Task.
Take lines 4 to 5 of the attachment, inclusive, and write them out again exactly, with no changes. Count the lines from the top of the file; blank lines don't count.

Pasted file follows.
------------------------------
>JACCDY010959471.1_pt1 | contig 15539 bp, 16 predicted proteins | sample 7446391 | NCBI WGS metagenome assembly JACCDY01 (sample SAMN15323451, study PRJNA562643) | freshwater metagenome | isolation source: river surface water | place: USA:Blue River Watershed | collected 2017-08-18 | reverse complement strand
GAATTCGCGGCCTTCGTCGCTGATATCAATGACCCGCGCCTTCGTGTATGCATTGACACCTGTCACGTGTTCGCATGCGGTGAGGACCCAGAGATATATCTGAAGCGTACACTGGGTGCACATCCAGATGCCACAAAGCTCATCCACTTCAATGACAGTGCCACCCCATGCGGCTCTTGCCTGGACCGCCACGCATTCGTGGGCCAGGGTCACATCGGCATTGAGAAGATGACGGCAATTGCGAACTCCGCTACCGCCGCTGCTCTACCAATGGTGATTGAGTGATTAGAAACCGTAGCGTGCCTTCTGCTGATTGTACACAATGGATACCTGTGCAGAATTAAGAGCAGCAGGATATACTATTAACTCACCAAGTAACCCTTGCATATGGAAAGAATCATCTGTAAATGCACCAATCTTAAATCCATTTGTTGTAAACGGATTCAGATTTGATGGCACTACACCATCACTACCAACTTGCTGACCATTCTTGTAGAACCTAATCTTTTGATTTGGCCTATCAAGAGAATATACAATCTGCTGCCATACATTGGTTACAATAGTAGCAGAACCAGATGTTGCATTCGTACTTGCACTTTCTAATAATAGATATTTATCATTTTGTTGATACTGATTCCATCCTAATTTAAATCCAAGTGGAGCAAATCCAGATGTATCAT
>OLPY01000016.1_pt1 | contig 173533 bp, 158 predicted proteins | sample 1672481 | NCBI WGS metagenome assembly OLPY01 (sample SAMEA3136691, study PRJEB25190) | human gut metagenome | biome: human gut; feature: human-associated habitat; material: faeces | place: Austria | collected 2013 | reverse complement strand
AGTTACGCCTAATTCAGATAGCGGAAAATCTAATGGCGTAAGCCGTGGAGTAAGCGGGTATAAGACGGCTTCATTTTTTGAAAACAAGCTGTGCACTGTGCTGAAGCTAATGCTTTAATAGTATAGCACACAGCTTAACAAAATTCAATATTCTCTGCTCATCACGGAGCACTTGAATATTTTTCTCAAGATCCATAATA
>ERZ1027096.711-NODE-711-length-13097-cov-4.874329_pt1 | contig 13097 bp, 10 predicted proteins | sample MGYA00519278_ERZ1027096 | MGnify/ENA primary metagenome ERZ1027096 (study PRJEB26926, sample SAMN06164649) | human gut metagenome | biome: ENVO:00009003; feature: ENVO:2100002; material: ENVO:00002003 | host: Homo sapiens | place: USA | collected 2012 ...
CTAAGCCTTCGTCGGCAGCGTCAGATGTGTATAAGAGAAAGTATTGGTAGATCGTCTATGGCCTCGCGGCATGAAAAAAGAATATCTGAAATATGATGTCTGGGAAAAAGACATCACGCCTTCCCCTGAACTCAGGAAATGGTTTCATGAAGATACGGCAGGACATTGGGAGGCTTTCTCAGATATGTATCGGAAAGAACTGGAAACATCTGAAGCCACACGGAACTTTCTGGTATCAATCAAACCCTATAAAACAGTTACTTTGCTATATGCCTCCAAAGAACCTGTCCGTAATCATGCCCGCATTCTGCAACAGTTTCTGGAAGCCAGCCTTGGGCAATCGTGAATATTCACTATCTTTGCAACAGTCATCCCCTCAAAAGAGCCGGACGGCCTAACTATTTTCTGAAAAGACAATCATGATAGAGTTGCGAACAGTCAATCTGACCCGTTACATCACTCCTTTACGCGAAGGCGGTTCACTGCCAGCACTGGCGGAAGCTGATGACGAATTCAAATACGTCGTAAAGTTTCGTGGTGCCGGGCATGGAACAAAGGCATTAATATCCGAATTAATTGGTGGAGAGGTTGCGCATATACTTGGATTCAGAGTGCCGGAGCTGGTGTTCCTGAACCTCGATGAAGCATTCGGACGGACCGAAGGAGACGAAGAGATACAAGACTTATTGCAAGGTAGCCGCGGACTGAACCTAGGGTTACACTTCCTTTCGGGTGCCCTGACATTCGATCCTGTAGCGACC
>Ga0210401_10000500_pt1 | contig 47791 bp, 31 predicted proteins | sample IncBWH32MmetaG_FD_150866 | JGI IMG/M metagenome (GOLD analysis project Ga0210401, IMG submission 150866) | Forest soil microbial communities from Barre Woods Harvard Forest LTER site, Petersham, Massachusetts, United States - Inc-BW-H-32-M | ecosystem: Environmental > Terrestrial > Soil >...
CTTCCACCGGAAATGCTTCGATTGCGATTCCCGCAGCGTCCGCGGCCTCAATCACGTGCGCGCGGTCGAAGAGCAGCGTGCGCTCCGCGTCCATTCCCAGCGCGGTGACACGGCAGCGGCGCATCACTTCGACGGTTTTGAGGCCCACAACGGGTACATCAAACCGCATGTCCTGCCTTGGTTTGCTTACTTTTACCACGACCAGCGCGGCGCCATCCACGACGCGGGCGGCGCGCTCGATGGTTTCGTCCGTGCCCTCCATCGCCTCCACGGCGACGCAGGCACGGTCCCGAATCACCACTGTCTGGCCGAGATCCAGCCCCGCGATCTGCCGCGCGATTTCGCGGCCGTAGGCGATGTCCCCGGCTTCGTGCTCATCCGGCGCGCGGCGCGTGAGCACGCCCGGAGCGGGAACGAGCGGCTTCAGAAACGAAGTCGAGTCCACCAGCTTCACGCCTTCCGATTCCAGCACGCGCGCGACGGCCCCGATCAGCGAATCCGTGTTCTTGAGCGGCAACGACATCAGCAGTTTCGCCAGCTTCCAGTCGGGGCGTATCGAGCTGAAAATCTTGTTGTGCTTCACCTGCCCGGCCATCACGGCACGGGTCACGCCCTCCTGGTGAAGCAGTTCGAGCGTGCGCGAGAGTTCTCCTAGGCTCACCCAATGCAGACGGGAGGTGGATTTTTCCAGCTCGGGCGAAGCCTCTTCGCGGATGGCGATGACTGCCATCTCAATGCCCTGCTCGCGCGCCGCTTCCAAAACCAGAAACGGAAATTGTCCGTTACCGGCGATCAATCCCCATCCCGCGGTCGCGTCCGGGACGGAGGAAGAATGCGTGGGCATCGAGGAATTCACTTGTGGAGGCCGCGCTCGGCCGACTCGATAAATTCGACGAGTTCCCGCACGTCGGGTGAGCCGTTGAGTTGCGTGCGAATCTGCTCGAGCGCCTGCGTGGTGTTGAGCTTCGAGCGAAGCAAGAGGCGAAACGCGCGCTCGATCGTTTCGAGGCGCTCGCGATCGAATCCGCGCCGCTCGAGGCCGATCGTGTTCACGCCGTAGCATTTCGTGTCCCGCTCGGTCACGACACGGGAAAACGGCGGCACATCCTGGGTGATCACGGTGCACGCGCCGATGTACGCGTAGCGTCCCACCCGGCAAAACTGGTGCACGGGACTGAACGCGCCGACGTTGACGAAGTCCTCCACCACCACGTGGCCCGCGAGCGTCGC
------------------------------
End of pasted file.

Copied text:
AGTTACGCCTAATTCAGATAGCGGAAAATCTAATGGCGTAAGCCGTGGAGTAAGCGGGTATAAGACGGCTTCATTTTTTGAAAACAAGCTGTGCACTGTGCTGAAGCTAATGCTTTAATAGTATAGCACACAGCTTAACAAAATTCAATATTCTCTGCTCATCACGGAGCACTTGAATATTTTTCTCAAGATCCATAATA
>ERZ1027096.711-NODE-711-length-13097-cov-4.874329_pt1 | contig 13097 bp, 10 predicted proteins | sample MGYA00519278_ERZ1027096 | MGnify/ENA primary metagenome ERZ1027096 (study PRJEB26926, sample SAMN06164649) | human gut metagenome | biome: ENVO:00009003; feature: ENVO:2100002; material: ENVO:00002003 | host: Homo sapiens | place: USA | collected 2012 ...